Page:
New study reveals key differences in Parkinson’s disease progression using real-world data

In a recent study published in npj Parkinson’s disease, researchers evaluated the differences in the progression of Parkinson’s disease (PD) between real-world and research populations.

Study: Disease progression strikingly differs in research and real-world Parkinson’s populations. Image Credit: Kotcha K/Shutterstock.comStudy: Disease progression strikingly differs in research and real-world Parkinson’s populations. Image Credit: Kotcha K/Shutterstock.com

Background

Disease-modifying therapies have not been successful for PD despite improved biological understanding and significant investment.

Therapies promising in preclinical and early trials have failed at later stages. There are several challenges to developing disease-modifying therapies for PD; notably, molecular processes driving pathogenesis are poorly understood.

Moreover, different patterns of PD progression and diverse onset ages suggest heterogeneity. Recent studies have uncovered at least six loci associated with genetic heterogeneity in PD progression to Lewy body dementia.

Characterization of PD progression can aid in the design of clinical trials and identify sub-populations. Most studies on PD progression have focused on research data, which might not reflect the population in general.

About the study

In the present study, researchers characterized the progression of PD between research and real-world populations. The Fox Insight longitudinal health and Harvard Biomarkers studies (HBS) were research population datasets.

Real-world data (RWD) sources included the Optum Claims–electronic health records (EHRs) and the Mass General Brigham (MGB) electronic medical records (EMRs).

PD progression was evaluated using common clinical rating scales, including the mini-mental-state examination (MMSE), Montreal cognitive assessment (MoCA), unified PD rating scale (UPDRS), and Hoehn and Yahr (H&Y).

These measures were compared between HBS and MGB by stratifying patients based on the time from initial diagnosis.

Clinical rating scales were actively collected and stored as structured data within the HBS; in MGB, they were passively collected and extracted from clinical notes.

Fox Insight and HBS cohorts had explicit information on PD diagnosis dates. Real-world cohorts required a two-year quiescence period to enroll PD cases.

Further, in RWD sources, individuals were excluded if they developed conditions leading to clinical parkinsonism symptoms during the quiescence period.

Cognitive decline was defined as a diagnosis of mild cognitive impairment, referral to neurology specialists for cognitive decline, or prescriptions of medicines typically used to treat cognitive decline during PD. A linear regression model was used to estimate the average progression of H&Y, UPDRS, and MMSE scores.

Findings

HBS and Fox Insight cohorts included 935 and 36,660 participants, while Optum and MGB cohorts comprised 157,475 and 22,949 individuals, respectively.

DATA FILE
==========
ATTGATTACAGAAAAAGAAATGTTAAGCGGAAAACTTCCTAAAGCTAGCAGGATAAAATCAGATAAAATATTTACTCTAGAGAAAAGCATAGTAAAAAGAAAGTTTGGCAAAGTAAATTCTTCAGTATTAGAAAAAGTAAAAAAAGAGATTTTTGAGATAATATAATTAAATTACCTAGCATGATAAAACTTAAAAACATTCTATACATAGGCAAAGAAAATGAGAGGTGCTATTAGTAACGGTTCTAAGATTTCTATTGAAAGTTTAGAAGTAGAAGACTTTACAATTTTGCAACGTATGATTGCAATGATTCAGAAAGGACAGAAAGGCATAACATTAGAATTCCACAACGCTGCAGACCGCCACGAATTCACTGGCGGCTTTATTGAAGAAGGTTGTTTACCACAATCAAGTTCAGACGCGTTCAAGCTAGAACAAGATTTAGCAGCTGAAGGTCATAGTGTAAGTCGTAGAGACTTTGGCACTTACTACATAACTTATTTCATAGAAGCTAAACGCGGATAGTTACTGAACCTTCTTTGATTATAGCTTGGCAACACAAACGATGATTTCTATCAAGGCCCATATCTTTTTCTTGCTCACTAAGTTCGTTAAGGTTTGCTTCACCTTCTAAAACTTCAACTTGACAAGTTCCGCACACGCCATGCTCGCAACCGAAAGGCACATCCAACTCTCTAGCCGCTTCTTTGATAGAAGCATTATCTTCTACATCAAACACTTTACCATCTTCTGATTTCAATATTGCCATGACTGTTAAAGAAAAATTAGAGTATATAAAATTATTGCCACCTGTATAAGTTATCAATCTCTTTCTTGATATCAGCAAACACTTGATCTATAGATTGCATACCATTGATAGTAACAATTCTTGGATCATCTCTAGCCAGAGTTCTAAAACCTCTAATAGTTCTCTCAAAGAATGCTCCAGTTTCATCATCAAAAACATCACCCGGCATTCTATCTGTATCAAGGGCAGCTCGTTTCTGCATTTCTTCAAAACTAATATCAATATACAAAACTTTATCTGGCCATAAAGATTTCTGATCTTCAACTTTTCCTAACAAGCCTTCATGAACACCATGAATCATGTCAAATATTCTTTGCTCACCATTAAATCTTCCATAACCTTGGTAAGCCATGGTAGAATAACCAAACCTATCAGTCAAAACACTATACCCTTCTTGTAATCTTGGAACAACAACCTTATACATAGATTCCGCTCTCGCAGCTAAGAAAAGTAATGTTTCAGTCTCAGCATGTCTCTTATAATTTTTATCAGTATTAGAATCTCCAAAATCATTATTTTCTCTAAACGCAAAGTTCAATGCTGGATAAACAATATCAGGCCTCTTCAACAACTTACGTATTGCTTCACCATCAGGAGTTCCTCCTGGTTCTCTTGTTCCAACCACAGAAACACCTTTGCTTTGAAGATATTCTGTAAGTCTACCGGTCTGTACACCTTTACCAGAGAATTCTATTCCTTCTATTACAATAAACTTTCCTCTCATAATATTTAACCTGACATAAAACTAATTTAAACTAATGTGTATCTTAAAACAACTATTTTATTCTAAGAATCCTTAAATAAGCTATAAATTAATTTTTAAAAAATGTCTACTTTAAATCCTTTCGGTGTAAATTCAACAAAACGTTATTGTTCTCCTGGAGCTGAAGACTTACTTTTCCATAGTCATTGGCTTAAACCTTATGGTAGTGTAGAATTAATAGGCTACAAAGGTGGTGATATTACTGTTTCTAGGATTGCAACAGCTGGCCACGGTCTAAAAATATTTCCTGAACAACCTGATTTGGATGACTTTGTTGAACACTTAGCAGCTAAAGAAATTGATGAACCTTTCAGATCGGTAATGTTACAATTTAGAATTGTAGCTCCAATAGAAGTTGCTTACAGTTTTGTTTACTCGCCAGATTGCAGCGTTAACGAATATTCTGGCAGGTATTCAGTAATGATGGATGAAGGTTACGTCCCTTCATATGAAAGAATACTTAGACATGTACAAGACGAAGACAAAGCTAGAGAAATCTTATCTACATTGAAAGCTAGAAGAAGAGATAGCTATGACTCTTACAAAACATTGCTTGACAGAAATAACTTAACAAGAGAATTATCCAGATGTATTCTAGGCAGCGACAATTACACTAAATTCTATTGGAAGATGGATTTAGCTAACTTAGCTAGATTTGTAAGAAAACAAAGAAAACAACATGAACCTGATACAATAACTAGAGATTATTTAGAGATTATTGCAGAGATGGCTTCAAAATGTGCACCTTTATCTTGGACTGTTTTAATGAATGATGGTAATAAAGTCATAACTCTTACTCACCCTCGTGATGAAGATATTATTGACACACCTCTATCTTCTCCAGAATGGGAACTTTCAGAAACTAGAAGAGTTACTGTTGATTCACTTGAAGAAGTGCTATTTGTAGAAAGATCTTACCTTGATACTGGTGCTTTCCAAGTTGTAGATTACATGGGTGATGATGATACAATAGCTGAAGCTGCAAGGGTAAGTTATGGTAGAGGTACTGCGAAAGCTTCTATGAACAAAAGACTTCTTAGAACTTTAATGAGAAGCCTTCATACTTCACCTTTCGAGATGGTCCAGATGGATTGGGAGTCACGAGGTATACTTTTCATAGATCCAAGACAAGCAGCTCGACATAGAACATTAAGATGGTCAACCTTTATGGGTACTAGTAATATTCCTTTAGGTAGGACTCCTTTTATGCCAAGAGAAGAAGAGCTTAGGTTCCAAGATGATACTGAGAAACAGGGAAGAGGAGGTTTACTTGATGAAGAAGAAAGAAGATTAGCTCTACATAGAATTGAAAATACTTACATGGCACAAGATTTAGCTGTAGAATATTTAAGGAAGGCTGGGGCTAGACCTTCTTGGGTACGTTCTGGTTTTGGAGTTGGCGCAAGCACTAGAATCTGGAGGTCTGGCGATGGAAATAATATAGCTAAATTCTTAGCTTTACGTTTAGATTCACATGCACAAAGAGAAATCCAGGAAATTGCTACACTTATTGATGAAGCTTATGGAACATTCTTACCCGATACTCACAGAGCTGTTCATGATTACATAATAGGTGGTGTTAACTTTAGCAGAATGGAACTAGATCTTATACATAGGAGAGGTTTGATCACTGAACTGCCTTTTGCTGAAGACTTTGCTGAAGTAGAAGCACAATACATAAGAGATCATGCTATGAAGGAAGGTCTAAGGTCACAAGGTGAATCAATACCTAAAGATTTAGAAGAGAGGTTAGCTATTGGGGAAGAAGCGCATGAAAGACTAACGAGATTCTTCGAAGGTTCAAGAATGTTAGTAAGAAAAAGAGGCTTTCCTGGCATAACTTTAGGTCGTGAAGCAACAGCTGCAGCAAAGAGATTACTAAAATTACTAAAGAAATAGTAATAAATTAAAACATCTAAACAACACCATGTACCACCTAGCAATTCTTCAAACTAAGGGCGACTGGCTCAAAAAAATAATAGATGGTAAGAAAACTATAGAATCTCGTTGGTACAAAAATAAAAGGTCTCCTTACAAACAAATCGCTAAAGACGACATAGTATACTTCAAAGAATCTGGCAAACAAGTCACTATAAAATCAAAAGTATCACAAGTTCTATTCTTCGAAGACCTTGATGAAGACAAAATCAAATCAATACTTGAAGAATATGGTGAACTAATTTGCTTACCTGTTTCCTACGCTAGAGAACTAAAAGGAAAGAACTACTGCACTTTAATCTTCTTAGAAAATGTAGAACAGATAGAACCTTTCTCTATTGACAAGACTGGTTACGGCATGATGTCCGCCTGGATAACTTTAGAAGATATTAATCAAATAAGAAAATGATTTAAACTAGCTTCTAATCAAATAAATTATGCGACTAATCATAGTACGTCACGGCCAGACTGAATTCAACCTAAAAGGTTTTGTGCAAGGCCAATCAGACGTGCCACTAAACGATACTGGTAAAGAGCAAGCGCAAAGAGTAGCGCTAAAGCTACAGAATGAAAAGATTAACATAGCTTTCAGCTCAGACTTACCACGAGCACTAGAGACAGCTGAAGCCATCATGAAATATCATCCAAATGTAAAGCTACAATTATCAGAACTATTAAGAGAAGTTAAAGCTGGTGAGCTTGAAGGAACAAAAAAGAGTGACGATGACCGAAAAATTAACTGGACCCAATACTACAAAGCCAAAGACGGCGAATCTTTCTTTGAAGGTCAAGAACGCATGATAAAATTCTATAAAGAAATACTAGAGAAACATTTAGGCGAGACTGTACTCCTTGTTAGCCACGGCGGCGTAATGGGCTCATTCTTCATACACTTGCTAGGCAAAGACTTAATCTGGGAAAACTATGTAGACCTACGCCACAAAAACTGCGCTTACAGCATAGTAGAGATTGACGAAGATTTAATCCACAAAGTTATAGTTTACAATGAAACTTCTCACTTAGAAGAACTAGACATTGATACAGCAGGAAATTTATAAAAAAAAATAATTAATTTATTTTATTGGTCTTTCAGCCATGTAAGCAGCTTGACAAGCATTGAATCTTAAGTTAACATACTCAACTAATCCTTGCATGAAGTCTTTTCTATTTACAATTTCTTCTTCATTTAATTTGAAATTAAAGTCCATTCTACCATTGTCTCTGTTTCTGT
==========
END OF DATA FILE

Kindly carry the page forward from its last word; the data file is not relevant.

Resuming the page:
Research populations (60.4 years) had a lower age at PD diagnosis than the real-world populations (72.2 years). Follow-up duration was shorter in the Fox Insight study as it is a relatively new resource.

The average follow-up period was 6.1 years in HBS compared to 3.2 years in real-world populations. In general, clinical scores showed smaller changes over time in HBS compared to MGB. Optum lacked clinical rating scores.

MMSE scores were significantly higher throughout the first five years in HBS than in MGB. Notably, the median UPDRS total score doubled by the sixth year in MGB.

Next, the researchers assessed survival against notable clinical events, such as levodopa initiation, H&Y stage 3, discharge to long-term care, depression, fractures, falls, and dyskinesias.

They found that research populations, particularly the Fox Insight cohort, had significantly earlier start of medications. In contrast, PD medications were started later in MGB subjects, albeit levodopa initiation overlapped with the research populations.

Further, real-world populations reached an H&Y score ≥ 3 or met the definition for cognitive decline much sooner after diagnosis than research populations.

Further, levodopa treatment was initiated in over 80% of patients by H&Y stage 2.5. The Optum cohort showed a substantially earlier and higher incidence of falls, fractures, and depression than the MGB cohort.

Conclusions

The study analyzed PD progression across real-world and research populations and illustrated systematic differences and directional biases between them.

Research populations were diagnosed and started on levodopa and other medicines much earlier, with slower changes in clinical scales.

By contrast, PD diagnosis and treatment initiation were much later in real-world populations; they also had accelerated changes in clinical scales. Overall, the findings offer detailed insights into PD progression in different populations.

Journal reference:
Tarun Sai Lomte

Written by

Tarun Sai Lomte

Tarun is a writer based in Hyderabad, India. He has a Master’s degree in Biotechnology from the University of Hyderabad and is enthusiastic about scientific research. He enjoys reading research papers and literature reviews and is passionate about writing.

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